The designation process concentrated upon officer level positions. Designation of secretarial/clerical positions will be made upon the completion of our analysis of the question of FS and GS secretarial placement. This issue is discussed in Tab I.

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The major features of the new system are discussed in our proposed Notice to Employees at Tab K. Recruitment and hiring for positions designated in the Domestic Service will be conducted under Civil Service authorities. As you know, since May we have attempted to follow GS procedures on a contingency basis and determine Civil Service eligibility of FSR candidates for domestic-type positions under the existing system. In this manner we have strengthened our capability to move with a minimum of disruption into the proposed system.

The proposed conversion plan is also discussed at Tab K. The plan is predicated on the following principles: (a) the ability to transfer individuals between categories is an essential element in a personnel system containing separate categories for domestic and world-wide personnel; (b) conversions must be based on the application of clear standards; (c) there will be no forced conversions; (d) there will be no special incentives for conversion; and (e) every effort will be made to assure that no employee will be disadvantaged because of his or her personal decision regarding conversion.

The plan would provide opportunities for employees to apply for conversion with decisions based upon (a) individual qualifications, (b) needs for the individual’s skills in the respective categories, and (c) the individual’s willingness to meet the conditions of service of that category.

When we initiated the Merit Promotion and Placement Program in November 1975, we indicated that a second phase of the program would be forthcoming. The second phase is now under development. Our original intention for the second phase had been merely to extend the plan to “domestic” FSRs and to make its application mandatory once the categories of people and positions had been identified. The new Director of the Office of Civil Service Career Development and Assignments, however, has undertaken a more far-reaching revision of the Merit Promotion Program, as a basic instrument for upgrading the career management of our domestic personnel. We expect to complete the drafting, management concurrences, consultations, and Civil Service Commission review in time to implement it by the beginning of the year. We can then move on to a new upward mobility program for domestic personnel and other improvements.

A final element in the revised domestic career system involves the availability of supergrade positions. As you recall, through an exchange of letters with the Chairman of the Civil Service Commission, the Department has received the Commission’s assurance that it will be fully sympathetic to our needs, including a willingness “to go to Congress, if need be, to request additional supergrade spaces.”

While it would be desirable to know, in advance, which positions we can designate as proposed supergrade slots, and which and how [Page 547] many of the designated slots will be approved by Civil Service Commission for allocation to the Department, this is not possible. We cannot analyze the designated positions until we know for certain which positions are, in fact, to be designated as domestic. Thus, the supergrade evaluation process awaits the final decision on personnel structure. The Civil Service Commission, in its turn, cannot give us an estimate of whether they agree with our supergrade designations until they receive our proposals. The process of internal evaluation and review with the Commission will take some time. Under the circumstances, we are satisfied that the assurances we now have from the Commission provide a satisfactory basis for proceeding with the domestic service based on use of Civil Service authorities. Of course, in the interim, we will continue to rely on use of the FSR–1 and FSR–2 authority, where appropriate, until we have come to resolution on the supergrade issue.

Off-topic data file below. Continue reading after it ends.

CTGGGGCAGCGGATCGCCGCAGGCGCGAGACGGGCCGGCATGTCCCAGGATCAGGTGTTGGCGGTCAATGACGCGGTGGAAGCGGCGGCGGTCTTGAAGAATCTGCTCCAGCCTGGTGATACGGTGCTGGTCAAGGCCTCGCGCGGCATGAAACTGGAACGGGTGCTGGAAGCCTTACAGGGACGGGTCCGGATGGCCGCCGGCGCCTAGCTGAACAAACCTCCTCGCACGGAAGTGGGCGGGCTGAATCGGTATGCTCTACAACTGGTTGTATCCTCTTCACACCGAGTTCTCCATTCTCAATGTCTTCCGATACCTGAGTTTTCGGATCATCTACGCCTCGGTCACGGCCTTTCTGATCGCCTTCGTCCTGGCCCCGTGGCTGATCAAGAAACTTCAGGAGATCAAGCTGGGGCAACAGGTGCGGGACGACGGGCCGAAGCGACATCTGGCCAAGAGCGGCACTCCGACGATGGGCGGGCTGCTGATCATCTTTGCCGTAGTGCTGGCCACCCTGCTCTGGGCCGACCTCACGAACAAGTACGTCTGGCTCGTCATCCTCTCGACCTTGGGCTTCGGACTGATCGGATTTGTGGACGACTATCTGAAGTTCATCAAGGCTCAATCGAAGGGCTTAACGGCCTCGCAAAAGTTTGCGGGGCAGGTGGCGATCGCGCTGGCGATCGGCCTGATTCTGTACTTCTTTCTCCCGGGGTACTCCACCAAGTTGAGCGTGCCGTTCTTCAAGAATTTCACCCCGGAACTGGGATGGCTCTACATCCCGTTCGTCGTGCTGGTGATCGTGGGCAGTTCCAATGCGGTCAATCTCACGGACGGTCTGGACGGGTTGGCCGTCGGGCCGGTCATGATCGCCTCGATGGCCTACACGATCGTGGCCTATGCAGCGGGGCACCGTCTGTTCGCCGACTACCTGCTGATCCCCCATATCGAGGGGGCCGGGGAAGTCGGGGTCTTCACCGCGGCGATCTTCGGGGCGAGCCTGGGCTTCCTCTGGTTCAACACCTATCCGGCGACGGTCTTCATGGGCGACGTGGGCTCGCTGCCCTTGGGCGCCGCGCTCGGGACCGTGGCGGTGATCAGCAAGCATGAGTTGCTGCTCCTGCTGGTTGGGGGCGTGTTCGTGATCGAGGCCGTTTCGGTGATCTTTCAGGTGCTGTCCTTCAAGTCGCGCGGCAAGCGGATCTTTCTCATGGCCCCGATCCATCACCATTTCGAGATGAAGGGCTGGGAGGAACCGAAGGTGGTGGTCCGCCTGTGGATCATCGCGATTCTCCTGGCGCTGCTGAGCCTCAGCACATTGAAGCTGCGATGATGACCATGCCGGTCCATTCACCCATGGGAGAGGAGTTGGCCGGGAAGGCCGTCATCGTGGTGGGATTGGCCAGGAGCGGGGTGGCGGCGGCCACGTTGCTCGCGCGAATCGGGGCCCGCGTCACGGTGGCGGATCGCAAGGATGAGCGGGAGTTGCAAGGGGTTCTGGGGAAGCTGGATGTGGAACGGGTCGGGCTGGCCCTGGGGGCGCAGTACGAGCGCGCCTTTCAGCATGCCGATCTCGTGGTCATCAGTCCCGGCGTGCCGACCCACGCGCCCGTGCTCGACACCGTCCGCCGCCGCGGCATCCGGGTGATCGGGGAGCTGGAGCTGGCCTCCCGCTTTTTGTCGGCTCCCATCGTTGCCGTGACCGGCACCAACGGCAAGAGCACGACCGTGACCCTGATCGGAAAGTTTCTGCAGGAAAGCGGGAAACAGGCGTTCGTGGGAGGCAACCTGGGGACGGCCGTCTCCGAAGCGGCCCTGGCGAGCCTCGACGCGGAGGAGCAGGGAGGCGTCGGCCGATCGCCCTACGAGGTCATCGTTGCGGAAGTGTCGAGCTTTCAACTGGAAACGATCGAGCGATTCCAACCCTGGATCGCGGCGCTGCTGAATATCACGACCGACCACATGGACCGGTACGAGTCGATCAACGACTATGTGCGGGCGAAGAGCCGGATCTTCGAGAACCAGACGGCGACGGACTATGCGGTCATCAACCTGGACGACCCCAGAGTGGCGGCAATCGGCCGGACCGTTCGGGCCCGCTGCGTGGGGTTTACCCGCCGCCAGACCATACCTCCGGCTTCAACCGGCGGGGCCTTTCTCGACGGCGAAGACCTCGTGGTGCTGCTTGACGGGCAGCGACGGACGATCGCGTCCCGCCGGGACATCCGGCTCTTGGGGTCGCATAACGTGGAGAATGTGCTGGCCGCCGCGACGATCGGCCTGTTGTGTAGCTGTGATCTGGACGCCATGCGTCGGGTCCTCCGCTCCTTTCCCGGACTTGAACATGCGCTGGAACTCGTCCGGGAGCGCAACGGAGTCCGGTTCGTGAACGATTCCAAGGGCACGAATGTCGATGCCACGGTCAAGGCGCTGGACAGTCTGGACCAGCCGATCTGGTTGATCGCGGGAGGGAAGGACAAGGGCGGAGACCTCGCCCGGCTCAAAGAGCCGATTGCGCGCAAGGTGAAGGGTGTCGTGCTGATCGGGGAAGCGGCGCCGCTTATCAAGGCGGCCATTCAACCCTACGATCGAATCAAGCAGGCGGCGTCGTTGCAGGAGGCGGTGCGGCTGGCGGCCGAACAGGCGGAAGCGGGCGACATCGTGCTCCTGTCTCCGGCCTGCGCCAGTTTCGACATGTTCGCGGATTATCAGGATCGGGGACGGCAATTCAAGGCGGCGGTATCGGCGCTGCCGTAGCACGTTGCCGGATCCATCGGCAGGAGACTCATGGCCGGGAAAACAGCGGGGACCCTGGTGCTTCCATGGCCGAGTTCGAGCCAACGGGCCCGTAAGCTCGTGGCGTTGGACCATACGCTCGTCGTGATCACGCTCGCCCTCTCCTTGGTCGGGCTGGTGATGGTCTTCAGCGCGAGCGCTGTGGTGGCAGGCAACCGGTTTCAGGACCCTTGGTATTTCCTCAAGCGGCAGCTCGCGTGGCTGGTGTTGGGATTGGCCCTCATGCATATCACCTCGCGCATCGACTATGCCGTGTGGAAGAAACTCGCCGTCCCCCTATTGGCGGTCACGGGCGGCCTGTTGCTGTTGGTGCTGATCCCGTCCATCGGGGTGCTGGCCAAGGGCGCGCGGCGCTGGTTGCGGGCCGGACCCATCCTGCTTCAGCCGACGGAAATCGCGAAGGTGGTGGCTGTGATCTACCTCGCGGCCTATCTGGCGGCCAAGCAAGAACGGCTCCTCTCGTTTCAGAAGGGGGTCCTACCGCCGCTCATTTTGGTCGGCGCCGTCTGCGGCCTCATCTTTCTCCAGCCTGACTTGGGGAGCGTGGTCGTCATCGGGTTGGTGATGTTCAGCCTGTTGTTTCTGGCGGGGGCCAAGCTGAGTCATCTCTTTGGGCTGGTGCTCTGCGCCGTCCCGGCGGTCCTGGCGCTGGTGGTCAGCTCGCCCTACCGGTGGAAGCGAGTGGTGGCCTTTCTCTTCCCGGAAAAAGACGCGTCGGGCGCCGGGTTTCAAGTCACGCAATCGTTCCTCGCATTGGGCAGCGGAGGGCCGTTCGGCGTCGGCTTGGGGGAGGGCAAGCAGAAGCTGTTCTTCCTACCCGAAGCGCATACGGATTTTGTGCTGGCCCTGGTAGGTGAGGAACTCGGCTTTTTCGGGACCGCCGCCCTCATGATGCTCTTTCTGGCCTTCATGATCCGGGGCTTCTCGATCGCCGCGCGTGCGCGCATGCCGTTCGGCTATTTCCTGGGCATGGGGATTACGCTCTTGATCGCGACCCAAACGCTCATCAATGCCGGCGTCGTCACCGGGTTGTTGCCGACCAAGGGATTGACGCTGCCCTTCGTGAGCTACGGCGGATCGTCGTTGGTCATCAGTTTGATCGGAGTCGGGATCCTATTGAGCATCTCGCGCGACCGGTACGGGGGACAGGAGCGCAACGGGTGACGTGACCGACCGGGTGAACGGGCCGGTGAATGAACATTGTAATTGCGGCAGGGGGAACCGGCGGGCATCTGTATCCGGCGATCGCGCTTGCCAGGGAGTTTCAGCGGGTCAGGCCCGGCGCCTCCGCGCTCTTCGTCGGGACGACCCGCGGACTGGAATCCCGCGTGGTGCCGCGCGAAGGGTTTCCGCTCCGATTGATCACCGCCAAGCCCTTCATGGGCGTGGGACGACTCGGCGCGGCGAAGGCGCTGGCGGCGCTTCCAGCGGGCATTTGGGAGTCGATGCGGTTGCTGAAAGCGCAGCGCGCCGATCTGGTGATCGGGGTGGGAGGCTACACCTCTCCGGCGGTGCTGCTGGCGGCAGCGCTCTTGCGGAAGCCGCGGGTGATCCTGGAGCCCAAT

We would be happy to brief you more fully on any aspects of the proposed implementation program. What we seek, then, is authority from you to complete the position designation process, and the components attached to it, as outlined above, along with resolution of the existing designation issues. We would proceed on the basis of the principles enunciated and so inform the various Bureaus and offices. We also seek authority to issue the memorandum attached at Tab K to all employees.

With your agreement to the foregoing, we plan to initiate immediately a program of final consultation and briefings with interested parties—The Board of the Foreign Service, bureau management, the CSC and the authorized employee representatives. We anticipate completing these and being ready for phased implementation within about 10 days.5

  1. Source: Department of State, Policy and Procedural Files of the Deputy Under Secretary for Management: Lot 79 D 63, M Chron October 1976 B. No classification marking. In a handwritten note at the top of the page, dated October 9, Eagleburger instructed his administrative assistant to forward copies to McManaway and Wortzel and to schedule a meeting with the latter.
  2. The Hays bill (H.R. 6277), named for Representative Wayne Hays, proposed a single personnel system for the Civil and Foreign Service employees of the Department of State, USIA, and AID. Approved by the House in September 1965, the bill was opposed by unions and veterans’ groups and failed when it was tabled by the Senate Foreign Relations Committee on September 15, 1966. (Congressional Quarterly Almanac, 1965, p. 681) See Foreign Relations, 1964–1968, vol. XXXIII, Organization and Management of U.S. Foreign Policy; United Nations, Document 38, footnote 4.
  3. Not found.
  4. None of the attached tabs, which outline personnel reorganization plans for various offices, is printed.
  5. There is no indication of approval or disapproval of the recommendation. Eagleburger, however, added a handwritten postscript that reads: “This is an excellent paper. Tab K still needs some work, however. I want to meet with PER and those offices where there are disputes. Also—what has been done with the designations in S/P? I’d like details on [illegible—SCT?] today. And, A/O had better know that in the absence of cooperation from them I’ll go with PER. I also want to talk about how we involve HAK.”